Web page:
Daily Footprint, #14 – Celebration Day: Zero-Waste Party

Happy Earth Day!

As you’ve probably gathered, the Daily Footprint is about evaluating the social and environmental impact of the stuff we use every day. But what if we’re dealing with a special day that requires some kind of celebration? We’ve already had New Year’s, Valentine’s Day, St. Patrick’s Day, Easter, among others, and probably a family birthday or two. It’s at times like these that we’re more likely to forget about the impact that our lives have on others. We tell ourselves, “Oh, it’s a special occasion…” and give ourselves a holiday from responsibility. And that’s unfortunate because it means that we are at our most frivolous during peak consumer times, i.e., when we can cause the most harm. 

Special days are not that rare: on an average day, 20 million people around the world are celebrating their birthday. In many native cultures birthdays were not celebrated (except for a special coming of age celebration) but these days the majority of people celebrate with the paraphernalia of balloons and plastic cups, utensils, and straws.

Stop with the balloon releases!

Last month, the Marine Conservation Society called for a ban on balloon releases in London (such as the one pictured below) after they found 53% more balloon-related litter on beaches last year compared to 2015. It’s hard to justify why anything should be “celebrated” by releasing hundreds of balloons into the air, from where they end up in ditches and oceans. Planting a commemorative tree would be a better plan.

Also, did you know that helium, although plentiful in the sun, is rare here on earth and can’t be manufactured? Once we run out of helium there’s no more to be had. Which is a shame because helium is needed for all kinds of useful things like lab equipment and MRIs. So it’s time we grew out of helium balloons.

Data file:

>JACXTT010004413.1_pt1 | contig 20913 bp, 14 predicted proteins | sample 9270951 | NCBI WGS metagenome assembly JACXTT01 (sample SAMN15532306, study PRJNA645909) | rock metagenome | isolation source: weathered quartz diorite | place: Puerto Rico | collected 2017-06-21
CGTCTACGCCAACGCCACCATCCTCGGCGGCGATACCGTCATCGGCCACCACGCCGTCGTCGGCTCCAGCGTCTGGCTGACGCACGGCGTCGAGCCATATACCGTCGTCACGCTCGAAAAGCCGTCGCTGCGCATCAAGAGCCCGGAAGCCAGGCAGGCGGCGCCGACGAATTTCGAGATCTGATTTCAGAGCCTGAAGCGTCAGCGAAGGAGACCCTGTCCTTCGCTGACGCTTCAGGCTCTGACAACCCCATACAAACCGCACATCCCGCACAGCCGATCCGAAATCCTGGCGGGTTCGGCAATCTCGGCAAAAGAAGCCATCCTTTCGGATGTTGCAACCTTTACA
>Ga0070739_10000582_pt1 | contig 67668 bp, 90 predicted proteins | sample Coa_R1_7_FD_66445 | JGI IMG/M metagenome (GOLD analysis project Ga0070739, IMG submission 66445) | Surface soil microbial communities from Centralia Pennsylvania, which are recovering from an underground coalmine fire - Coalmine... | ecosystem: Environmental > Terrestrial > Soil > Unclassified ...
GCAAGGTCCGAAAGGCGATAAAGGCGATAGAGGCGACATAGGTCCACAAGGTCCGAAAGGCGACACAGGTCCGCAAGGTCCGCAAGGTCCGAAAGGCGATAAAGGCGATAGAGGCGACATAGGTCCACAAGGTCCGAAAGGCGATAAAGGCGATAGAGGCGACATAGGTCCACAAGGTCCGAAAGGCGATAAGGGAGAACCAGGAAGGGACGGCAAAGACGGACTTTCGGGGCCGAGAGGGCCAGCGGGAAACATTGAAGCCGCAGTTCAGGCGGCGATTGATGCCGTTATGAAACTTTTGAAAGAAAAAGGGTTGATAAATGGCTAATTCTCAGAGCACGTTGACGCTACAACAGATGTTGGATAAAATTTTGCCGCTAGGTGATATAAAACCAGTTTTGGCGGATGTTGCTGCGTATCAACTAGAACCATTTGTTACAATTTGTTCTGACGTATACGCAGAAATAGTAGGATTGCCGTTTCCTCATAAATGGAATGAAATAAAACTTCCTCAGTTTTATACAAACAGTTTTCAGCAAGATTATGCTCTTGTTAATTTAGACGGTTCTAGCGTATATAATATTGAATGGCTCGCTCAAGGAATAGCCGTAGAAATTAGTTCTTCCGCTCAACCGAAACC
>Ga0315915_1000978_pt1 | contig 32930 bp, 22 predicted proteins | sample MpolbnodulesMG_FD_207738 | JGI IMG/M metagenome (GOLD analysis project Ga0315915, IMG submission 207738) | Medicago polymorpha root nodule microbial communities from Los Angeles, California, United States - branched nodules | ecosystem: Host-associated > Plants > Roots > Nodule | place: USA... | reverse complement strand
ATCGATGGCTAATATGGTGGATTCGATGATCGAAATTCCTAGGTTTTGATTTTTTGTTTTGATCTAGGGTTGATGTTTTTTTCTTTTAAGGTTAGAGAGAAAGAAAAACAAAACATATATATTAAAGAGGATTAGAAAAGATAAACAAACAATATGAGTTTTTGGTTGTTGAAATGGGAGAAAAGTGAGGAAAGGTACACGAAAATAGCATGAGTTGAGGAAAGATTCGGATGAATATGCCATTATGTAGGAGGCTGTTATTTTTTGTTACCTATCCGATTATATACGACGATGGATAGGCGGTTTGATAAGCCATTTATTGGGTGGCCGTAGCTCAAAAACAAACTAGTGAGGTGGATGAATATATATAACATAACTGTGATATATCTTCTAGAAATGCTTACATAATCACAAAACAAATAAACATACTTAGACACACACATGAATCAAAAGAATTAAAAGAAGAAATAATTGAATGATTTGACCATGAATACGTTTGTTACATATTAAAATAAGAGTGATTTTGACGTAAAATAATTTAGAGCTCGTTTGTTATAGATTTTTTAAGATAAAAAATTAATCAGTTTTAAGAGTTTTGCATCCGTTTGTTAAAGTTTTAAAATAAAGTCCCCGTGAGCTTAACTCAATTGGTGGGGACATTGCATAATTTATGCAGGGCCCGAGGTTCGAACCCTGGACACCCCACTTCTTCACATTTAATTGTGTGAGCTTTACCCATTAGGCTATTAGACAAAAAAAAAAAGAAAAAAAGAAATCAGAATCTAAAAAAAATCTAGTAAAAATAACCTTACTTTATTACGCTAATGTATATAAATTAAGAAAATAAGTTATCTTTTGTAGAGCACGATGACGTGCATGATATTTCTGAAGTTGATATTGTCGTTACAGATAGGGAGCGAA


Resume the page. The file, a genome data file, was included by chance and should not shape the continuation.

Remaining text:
Balloon release over the Thames
A bunch of adults watch as balloons are released over the Thames in London.     (Photo credit: The Independent)

France plans to ban plastic cutlery!

France has announced plans to ban plastic plates and cutlery by 2020, except for compostable items made from renewable sources. This announcement hasn’t gone uncontested. Pack2Go Europe, an industry association that represents packaging manufacturers, announced:

“We are urging the European Commission to do the right thing and to take legal action against France for infringing European law,” he said. “If they don’t, we will.”

(As mentioned before, always be wary of what you hear from industry associations, councils, special interest groups and certain think tanks.)

Stop with the plastic straws!

But it does look like the tide is gradually turning against needless plastic waste. Starting today, Earth Day, the owner of the UK pub chain Oakman Inns is no longer offering straws in their establishments. It turns out that they had been giving out over 100,000 straws per month among only 18 establishments. A drinking straw is a good example of an item that 99% of us don’t need. And if you really do need one then you can carry a reusable straw.

If you think you’d enjoy seeing Adrian Grenier, De La Soul, and others being slapped by a giant squid, please take a look at this #StrawlessOcean video from the Lonely Whale Foundation:



Zero Waste Party!

So, in conclusion, I’m not saying don’t have cake! Where would we be without cake? And for items like plates, cups, utensils, and straws there are many options (for times when you need extra) from resusable to paper to edible to compostable.  If you are interested in bioplastic, I did a comparative review of three brands of compostable bag: Bio Bags (4/5 Green Stars), If You Care (5/5 Green Stars), and World Centric (5/5 Green Stars). If You Care also makes various eco-friendly baking supplies such as unbleached baking cups while World Centric makes a range of compostable items including plates, utensils, and straws. I think they are all good companies – particularly World Centric (see the review for more details). Their compostable items are primarily composed of a polymer called polylactic acid (PLA) that’s made by microbial fermentation of plant starch and sugar. Yes, the plants have to be grown (which requires energy inputs) but NatureWorks, who make the PLA (tradename, Ingeo) have conducted life cycle analysis (LCA) that shows that it requires significantly less energy than conventional plastics (and they have plants to improve upon this in future).

All in all, it’s pretty easy to reduce your impact when you celebrate something. It just requires a little advance party planning 😉

And, once again, Happy Earth Day!

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